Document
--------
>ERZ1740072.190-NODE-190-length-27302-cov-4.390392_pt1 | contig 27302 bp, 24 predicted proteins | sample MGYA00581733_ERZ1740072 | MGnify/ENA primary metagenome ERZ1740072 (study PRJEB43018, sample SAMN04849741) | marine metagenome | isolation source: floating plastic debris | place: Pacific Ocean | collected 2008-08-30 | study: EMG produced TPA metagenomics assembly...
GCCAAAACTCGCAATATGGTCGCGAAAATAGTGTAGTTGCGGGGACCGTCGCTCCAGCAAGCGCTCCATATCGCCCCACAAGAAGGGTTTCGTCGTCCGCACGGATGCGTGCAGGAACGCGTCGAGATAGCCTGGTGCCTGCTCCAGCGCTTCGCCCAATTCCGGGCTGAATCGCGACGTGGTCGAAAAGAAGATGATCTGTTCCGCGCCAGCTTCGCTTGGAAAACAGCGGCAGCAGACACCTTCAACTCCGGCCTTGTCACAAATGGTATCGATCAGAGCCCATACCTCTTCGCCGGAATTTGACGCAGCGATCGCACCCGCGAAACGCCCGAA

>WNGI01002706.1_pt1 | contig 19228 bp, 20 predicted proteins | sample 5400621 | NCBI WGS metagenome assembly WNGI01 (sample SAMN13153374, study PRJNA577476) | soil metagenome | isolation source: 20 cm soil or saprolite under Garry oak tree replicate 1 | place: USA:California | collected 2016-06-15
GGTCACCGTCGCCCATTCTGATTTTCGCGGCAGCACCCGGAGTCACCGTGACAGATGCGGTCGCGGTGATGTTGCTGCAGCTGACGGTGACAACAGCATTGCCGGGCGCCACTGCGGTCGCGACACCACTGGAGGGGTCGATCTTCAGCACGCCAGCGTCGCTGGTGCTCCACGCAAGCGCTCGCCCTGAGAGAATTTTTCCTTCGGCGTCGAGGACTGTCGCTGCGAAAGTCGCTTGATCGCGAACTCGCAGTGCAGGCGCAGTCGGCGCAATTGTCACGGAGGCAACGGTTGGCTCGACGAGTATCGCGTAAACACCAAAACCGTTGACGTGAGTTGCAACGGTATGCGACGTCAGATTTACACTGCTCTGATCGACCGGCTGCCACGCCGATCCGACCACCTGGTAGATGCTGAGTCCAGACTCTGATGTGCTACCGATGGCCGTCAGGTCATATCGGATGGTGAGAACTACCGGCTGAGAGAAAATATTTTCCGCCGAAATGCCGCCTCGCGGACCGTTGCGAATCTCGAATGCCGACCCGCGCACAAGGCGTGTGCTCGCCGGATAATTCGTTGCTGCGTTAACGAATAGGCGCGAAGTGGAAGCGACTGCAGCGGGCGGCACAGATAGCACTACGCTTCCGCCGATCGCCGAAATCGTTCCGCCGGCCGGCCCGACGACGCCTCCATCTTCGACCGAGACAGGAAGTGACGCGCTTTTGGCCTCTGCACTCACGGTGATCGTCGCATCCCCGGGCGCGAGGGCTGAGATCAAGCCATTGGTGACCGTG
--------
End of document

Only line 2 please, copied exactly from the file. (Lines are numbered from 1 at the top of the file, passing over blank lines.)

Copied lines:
GCCAAAACTCGCAATATGGTCGCGAAAATAGTGTAGTTGCGGGGACCGTCGCTCCAGCAAGCGCTCCATATCGCCCCACAAGAAGGGTTTCGTCGTCCGCACGGATGCGTGCAGGAACGCGTCGAGATAGCCTGGTGCCTGCTCCAGCGCTTCGCCCAATTCCGGGCTGAATCGCGACGTGGTCGAAAAGAAGATGATCTGTTCCGCGCCAGCTTCGCTTGGAAAACAGCGGCAGCAGACACCTTCAACTCCGGCCTTGTCACAAATGGTATCGATCAGAGCCCATACCTCTTCGCCGGAATTTGACGCAGCGATCGCACCCGCGAAACGCCCGAA